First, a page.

For one team, it was an excruciating defeat, especially after it had scrapped its way into the lead, shown superior desire for five innings, and appeared on the verge of a key road verdict. For the other, it was yet another manic comeback triumph, as it washed away a poor start and continued to build momentum behind a “rebuilding” rise to prominence.

EHS was the former Tuesday, and the 5-4 loss at North was a kick in the teeth, making the Bobcats 2-3 in District 31-6A. Bunting and running, hustling and straining against the odds (injuries and youth), Coach Robert Valdez’s crew hammered out a 4-0 lead through three innings and held on into the sixth, when it all came crumbling down.

After catcher Robert Flores slammed a two-run triple in the sixth, and scored on the play by error, the Coogs (3-2) were within one. And an inning later, North – churning through three Bobcat pitchers in the frame – plated the winning runs, the final knock coming on a single by senior infielder Joey Salinas.

For the Bobcats then, a bitter blow in an ongoing season of struggle. The team has already lost frontline pitcher Johnathan Gonzalez to a season-ending injury. Tuesday, despite Valdez’ wily wrangling, a solid mound effort from sometime starter E.J. Alanis, and some amazing defense from first baseman Chris Nieto, it wasn’t meant to be.

That is because the Coogs, under Rick Valdez – Robert’s brother as most know – refused to quit. Salinas, who got the game-winning hit after the ‘Cats intentionally walked dangerous Argelio Guajardo to get to him, says that the exciting rally was par for the course, in several ways.

“This year it has been like that four times, teams walking Gelo to get to me, and I have come through with three hits,” said the lanky veteran, who was also excellent afield in the Rivalry Game. “Last year, same thing with Saul [Garza] and Carlo [Servin]. Teams always want to get to me and my job is to make them pay.”

Salinas added that the comeback, one of several the Cardiac Coogs (as their manager has named them) have made in 2018, is part of the leadership element.

“The guys who have been around, our job is to keep everyone up, make sure they don’t quit,” Salinas explained. “We do it in the huddle before the game, during the innings, whatever. The thing is, never let anyone see you’re nervous, even if you might be.”



EHS started the night with active base-running, taking chances and going for broke. The ‘Cats notched a pair in the second on a massive triple by senior infielder Jesse Garcia, one of the few seniors in a lineup littered with newbies. In the third they parlayed a walk and a double-steal into two more tallies, as junior Alanis and freshman catcher Jorge Salinas delivered base hits, sophomore Nathan Ochoa bunting in a run. Salinas is a good-looking prospect behind the plate, a switch-hitter with a level stroke.

North, low on energy in the early going, brought in sophomore strongman Jacob Alvarado to replace pitcher Mike Anzaldua, and the worm started to turn. The Coog sixth started with a hit batsmen and an infield error, before with one out Flores cranked a prodigious 400-foot drive that nearly left the spacious North yard. He rumbled around to third and came home on a poor throw from the outfield. Flores went 2 for 3, threw out a runner trying to steal in the fourth, and helped get the fire burning in the latter innings with his chatter and grit.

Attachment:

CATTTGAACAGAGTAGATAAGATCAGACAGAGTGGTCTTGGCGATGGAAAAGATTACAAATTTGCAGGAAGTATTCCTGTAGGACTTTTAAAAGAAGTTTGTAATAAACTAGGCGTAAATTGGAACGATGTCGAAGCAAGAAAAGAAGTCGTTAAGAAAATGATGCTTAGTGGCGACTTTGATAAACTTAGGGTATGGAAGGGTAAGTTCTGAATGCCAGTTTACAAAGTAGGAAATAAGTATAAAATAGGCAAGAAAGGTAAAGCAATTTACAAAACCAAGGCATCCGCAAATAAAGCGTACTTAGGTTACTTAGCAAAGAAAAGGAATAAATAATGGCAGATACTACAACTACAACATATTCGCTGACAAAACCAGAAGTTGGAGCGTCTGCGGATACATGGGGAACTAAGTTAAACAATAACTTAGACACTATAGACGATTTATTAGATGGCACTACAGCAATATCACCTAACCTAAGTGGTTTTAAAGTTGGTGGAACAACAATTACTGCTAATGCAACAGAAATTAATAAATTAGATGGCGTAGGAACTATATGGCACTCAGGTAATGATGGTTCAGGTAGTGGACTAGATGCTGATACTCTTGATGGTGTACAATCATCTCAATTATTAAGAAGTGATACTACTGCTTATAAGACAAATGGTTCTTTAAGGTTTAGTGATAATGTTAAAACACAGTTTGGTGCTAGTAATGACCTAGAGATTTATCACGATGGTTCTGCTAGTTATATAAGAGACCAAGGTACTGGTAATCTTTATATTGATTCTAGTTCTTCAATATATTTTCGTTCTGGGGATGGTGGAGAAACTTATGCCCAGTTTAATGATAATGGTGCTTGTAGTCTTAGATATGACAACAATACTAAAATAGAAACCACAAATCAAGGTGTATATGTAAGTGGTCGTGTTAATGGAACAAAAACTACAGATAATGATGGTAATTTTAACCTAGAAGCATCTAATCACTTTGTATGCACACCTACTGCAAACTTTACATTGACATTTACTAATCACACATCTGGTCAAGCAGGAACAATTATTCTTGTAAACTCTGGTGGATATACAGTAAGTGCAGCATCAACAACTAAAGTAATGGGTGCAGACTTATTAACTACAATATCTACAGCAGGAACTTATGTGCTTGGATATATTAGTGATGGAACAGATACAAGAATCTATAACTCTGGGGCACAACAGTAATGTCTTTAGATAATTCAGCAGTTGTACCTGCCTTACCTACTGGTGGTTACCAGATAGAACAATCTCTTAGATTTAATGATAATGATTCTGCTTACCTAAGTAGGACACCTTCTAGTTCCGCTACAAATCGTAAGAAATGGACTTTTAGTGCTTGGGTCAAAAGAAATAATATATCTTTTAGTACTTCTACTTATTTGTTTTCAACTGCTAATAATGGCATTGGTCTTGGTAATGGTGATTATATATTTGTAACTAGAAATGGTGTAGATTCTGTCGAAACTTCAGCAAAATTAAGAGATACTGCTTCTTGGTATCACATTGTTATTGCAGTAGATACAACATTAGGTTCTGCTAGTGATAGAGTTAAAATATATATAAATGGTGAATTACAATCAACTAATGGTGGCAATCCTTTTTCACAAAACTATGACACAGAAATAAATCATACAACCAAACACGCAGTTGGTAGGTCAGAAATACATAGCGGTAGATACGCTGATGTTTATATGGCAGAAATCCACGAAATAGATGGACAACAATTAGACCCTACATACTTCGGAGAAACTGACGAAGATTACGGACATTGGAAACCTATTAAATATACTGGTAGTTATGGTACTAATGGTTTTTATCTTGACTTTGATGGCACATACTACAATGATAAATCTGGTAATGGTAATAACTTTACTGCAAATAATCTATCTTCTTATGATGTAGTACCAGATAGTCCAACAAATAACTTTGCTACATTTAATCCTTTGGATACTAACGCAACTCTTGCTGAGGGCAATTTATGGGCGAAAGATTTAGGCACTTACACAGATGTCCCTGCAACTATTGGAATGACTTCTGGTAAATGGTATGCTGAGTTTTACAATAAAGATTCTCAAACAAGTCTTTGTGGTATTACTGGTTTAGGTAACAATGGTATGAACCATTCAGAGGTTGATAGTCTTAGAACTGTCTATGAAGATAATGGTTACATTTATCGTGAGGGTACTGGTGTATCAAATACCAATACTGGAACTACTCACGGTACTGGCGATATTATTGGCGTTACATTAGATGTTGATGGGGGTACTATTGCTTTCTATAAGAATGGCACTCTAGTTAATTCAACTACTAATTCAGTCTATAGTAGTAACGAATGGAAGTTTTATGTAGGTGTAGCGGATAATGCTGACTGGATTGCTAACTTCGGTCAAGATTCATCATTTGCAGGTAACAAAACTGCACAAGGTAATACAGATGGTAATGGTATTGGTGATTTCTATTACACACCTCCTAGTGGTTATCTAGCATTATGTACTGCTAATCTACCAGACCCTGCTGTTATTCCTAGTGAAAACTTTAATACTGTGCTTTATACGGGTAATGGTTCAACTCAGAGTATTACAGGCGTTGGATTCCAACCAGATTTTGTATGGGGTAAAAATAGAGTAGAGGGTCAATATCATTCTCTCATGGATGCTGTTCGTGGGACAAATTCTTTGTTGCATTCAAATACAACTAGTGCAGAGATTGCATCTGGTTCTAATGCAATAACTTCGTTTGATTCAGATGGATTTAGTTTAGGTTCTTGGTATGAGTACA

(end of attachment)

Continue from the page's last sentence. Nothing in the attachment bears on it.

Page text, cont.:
With Alvarado blanking the Bobcats for four innings, the stage was set for the latest rally, spirited cumbia music blasting as the bottom of the seventh arrived. When the Coogs got the lead man on, the drive was seemingly stalled when the runner was picked off first on a laser from backstop Salinas of EHS. But Junior Almeida walked and stole second, coming home on a clutch single by senior Jo Jo Munoz. Now the bops on the loud speaker changed to the dreaded “Gasolina,” and one got the feeling that the visitor, struggling to complete, was in for it.

Sure enough, the bases were soon loaded for Salinas. When the ‘Cats walked Guajardo, junior shortstop Frankie Zuniga, perched at third, called out, “That’s stupid!” He ended up being right.

The first pitch to Salinas was a rocket foul past third that nearly decapitated a hot-footing Zuniga, and the next yielded the clinching looper for the win. Done!

Salinas, who recently won the state championship in a student law enforcement competition up in Houston, was on the spot, and he delivered.

“We got a guy picked off but we went over to him and we picked him right back up,” said the hero. “According to what people were saying, we weren’t going to be that good this year. But according to what we know, we think that any team can beat any other on a given night.”

It’s like Munoz says about this year’s Blue and Gold: a similar last-ditch win against Vela to start district play, and now this thriller.

“We live on the edge, man, that’s the way it is.”

NOTES: Vela scored a super win Thursday, topping previously unbeaten P-SJ-A to forge a three-way tie for first; the SaberCats are 5-1 after the 3-1 decision, tied with the Bears and North, which clobbered P-SJ-A Memorial 11-0. North hosts the Bears in a huge 31-6A brawl Tuesday.

EHS stomped Southwest, 11-5 Thursday to rise to 3-3; the ‘Cats play 4-2 Pharr North Tuesday with a chance to tie the Raiders and stay in the playoff hunt.